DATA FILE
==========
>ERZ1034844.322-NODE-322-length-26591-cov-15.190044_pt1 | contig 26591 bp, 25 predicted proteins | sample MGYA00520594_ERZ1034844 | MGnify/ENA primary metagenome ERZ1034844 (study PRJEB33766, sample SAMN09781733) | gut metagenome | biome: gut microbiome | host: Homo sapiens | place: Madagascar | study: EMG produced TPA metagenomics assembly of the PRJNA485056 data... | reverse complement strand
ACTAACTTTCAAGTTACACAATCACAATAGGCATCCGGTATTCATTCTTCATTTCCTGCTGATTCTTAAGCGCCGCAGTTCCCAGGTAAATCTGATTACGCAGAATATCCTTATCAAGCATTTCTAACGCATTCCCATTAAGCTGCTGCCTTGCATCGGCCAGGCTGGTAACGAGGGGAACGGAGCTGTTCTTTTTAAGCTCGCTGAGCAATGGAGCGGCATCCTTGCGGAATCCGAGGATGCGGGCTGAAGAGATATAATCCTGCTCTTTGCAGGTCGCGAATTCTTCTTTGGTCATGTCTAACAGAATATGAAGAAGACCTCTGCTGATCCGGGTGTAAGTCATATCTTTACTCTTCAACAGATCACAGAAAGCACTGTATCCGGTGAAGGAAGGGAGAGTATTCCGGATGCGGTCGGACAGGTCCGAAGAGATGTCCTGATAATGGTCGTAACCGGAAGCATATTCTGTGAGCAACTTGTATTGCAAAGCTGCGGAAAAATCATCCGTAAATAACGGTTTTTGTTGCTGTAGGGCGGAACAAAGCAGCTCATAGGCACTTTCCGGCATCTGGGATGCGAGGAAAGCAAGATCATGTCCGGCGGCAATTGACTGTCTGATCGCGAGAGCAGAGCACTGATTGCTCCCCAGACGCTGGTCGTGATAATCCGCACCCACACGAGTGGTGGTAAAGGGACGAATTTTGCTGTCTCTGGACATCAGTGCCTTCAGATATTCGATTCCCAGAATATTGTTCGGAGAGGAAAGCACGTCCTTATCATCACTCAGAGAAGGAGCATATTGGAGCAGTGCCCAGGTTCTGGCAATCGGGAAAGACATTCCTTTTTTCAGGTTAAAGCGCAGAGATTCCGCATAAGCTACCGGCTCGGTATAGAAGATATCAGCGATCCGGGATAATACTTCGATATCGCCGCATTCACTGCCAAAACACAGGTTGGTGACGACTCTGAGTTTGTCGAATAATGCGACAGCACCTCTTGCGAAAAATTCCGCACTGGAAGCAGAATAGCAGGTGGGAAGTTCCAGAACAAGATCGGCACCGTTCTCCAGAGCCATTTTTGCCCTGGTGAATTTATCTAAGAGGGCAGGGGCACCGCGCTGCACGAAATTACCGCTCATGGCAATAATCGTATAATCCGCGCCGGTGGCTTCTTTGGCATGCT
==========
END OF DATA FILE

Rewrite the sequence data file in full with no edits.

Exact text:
>ERZ1034844.322-NODE-322-length-26591-cov-15.190044_pt1 | contig 26591 bp, 25 predicted proteins | sample MGYA00520594_ERZ1034844 | MGnify/ENA primary metagenome ERZ1034844 (study PRJEB33766, sample SAMN09781733) | gut metagenome | biome: gut microbiome | host: Homo sapiens | place: Madagascar | study: EMG produced TPA metagenomics assembly of the PRJNA485056 data... | reverse complement strand
ACTAACTTTCAAGTTACACAATCACAATAGGCATCCGGTATTCATTCTTCATTTCCTGCTGATTCTTAAGCGCCGCAGTTCCCAGGTAAATCTGATTACGCAGAATATCCTTATCAAGCATTTCTAACGCATTCCCATTAAGCTGCTGCCTTGCATCGGCCAGGCTGGTAACGAGGGGAACGGAGCTGTTCTTTTTAAGCTCGCTGAGCAATGGAGCGGCATCCTTGCGGAATCCGAGGATGCGGGCTGAAGAGATATAATCCTGCTCTTTGCAGGTCGCGAATTCTTCTTTGGTCATGTCTAACAGAATATGAAGAAGACCTCTGCTGATCCGGGTGTAAGTCATATCTTTACTCTTCAACAGATCACAGAAAGCACTGTATCCGGTGAAGGAAGGGAGAGTATTCCGGATGCGGTCGGACAGGTCCGAAGAGATGTCCTGATAATGGTCGTAACCGGAAGCATATTCTGTGAGCAACTTGTATTGCAAAGCTGCGGAAAAATCATCCGTAAATAACGGTTTTTGTTGCTGTAGGGCGGAACAAAGCAGCTCATAGGCACTTTCCGGCATCTGGGATGCGAGGAAAGCAAGATCATGTCCGGCGGCAATTGACTGTCTGATCGCGAGAGCAGAGCACTGATTGCTCCCCAGACGCTGGTCGTGATAATCCGCACCCACACGAGTGGTGGTAAAGGGACGAATTTTGCTGTCTCTGGACATCAGTGCCTTCAGATATTCGATTCCCAGAATATTGTTCGGAGAGGAAAGCACGTCCTTATCATCACTCAGAGAAGGAGCATATTGGAGCAGTGCCCAGGTTCTGGCAATCGGGAAAGACATTCCTTTTTTCAGGTTAAAGCGCAGAGATTCCGCATAAGCTACCGGCTCGGTATAGAAGATATCAGCGATCCGGGATAATACTTCGATATCGCCGCATTCACTGCCAAAACACAGGTTGGTGACGACTCTGAGTTTGTCGAATAATGCGACAGCACCTCTTGCGAAAAATTCCGCACTGGAAGCAGAATAGCAGGTGGGAAGTTCCAGAACAAGATCGGCACCGTTCTCCAGAGCCATTTTTGCCCTGGTGAATTTATCTAAGAGGGCAGGGGCACCGCGCTGCACGAAATTACCGCTCATGGCAATAATCGTATAATCCGCGCCGGTGGCTTCTTTGGCATGCT